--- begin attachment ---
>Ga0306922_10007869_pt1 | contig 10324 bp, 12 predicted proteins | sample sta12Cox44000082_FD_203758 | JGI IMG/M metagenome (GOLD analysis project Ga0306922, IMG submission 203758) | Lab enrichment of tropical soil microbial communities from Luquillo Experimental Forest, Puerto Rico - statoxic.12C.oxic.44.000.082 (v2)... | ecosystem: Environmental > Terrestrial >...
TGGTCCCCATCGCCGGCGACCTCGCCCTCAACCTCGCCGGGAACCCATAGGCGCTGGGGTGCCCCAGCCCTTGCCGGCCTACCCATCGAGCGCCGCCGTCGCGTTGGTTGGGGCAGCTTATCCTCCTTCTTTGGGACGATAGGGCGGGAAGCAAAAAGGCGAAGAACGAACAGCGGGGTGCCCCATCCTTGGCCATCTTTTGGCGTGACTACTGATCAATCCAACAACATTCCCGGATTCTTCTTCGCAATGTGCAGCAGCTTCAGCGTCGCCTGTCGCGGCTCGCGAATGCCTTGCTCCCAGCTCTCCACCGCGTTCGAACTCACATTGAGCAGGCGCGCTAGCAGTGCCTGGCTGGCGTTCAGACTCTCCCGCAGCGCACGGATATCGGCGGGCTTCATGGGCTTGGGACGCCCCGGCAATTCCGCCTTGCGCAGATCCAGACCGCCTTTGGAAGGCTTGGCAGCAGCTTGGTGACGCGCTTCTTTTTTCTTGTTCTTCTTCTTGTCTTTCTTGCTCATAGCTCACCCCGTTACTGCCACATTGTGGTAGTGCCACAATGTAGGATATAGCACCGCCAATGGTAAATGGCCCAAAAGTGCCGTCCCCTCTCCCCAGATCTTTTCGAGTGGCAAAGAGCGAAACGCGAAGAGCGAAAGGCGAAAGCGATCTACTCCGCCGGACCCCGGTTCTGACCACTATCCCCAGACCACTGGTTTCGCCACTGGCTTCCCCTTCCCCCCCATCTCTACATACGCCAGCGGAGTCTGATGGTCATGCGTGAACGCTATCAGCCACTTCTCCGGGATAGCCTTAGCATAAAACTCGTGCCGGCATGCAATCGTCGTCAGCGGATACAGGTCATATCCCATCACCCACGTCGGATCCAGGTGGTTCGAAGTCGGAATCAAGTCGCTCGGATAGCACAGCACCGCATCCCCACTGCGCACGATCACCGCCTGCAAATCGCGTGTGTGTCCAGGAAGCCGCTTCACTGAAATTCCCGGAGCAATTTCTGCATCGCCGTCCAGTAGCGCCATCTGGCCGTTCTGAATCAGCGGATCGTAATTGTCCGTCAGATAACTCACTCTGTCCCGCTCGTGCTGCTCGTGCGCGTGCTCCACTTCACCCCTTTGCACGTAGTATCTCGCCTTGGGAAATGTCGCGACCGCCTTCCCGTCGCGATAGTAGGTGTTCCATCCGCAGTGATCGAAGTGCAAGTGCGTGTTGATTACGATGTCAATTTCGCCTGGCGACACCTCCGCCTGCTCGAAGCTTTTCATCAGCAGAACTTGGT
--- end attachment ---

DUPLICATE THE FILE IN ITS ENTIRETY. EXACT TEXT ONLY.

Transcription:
>Ga0306922_10007869_pt1 | contig 10324 bp, 12 predicted proteins | sample sta12Cox44000082_FD_203758 | JGI IMG/M metagenome (GOLD analysis project Ga0306922, IMG submission 203758) | Lab enrichment of tropical soil microbial communities from Luquillo Experimental Forest, Puerto Rico - statoxic.12C.oxic.44.000.082 (v2)... | ecosystem: Environmental > Terrestrial >...
TGGTCCCCATCGCCGGCGACCTCGCCCTCAACCTCGCCGGGAACCCATAGGCGCTGGGGTGCCCCAGCCCTTGCCGGCCTACCCATCGAGCGCCGCCGTCGCGTTGGTTGGGGCAGCTTATCCTCCTTCTTTGGGACGATAGGGCGGGAAGCAAAAAGGCGAAGAACGAACAGCGGGGTGCCCCATCCTTGGCCATCTTTTGGCGTGACTACTGATCAATCCAACAACATTCCCGGATTCTTCTTCGCAATGTGCAGCAGCTTCAGCGTCGCCTGTCGCGGCTCGCGAATGCCTTGCTCCCAGCTCTCCACCGCGTTCGAACTCACATTGAGCAGGCGCGCTAGCAGTGCCTGGCTGGCGTTCAGACTCTCCCGCAGCGCACGGATATCGGCGGGCTTCATGGGCTTGGGACGCCCCGGCAATTCCGCCTTGCGCAGATCCAGACCGCCTTTGGAAGGCTTGGCAGCAGCTTGGTGACGCGCTTCTTTTTTCTTGTTCTTCTTCTTGTCTTTCTTGCTCATAGCTCACCCCGTTACTGCCACATTGTGGTAGTGCCACAATGTAGGATATAGCACCGCCAATGGTAAATGGCCCAAAAGTGCCGTCCCCTCTCCCCAGATCTTTTCGAGTGGCAAAGAGCGAAACGCGAAGAGCGAAAGGCGAAAGCGATCTACTCCGCCGGACCCCGGTTCTGACCACTATCCCCAGACCACTGGTTTCGCCACTGGCTTCCCCTTCCCCCCCATCTCTACATACGCCAGCGGAGTCTGATGGTCATGCGTGAACGCTATCAGCCACTTCTCCGGGATAGCCTTAGCATAAAACTCGTGCCGGCATGCAATCGTCGTCAGCGGATACAGGTCATATCCCATCACCCACGTCGGATCCAGGTGGTTCGAAGTCGGAATCAAGTCGCTCGGATAGCACAGCACCGCATCCCCACTGCGCACGATCACCGCCTGCAAATCGCGTGTGTGTCCAGGAAGCCGCTTCACTGAAATTCCCGGAGCAATTTCTGCATCGCCGTCCAGTAGCGCCATCTGGCCGTTCTGAATCAGCGGATCGTAATTGTCCGTCAGATAACTCACTCTGTCCCGCTCGTGCTGCTCGTGCGCGTGCTCCACTTCACCCCTTTGCACGTAGTATCTCGCCTTGGGAAATGTCGCGACCGCCTTCCCGTCGCGATAGTAGGTGTTCCATCCGCAGTGATCGAAGTGCAAGTGCGTGTTGATTACGATGTCAATTTCGCCTGGCGACACCTCCGCCTGCTCGAAGCTTTTCATCAGCAGAACTTGGT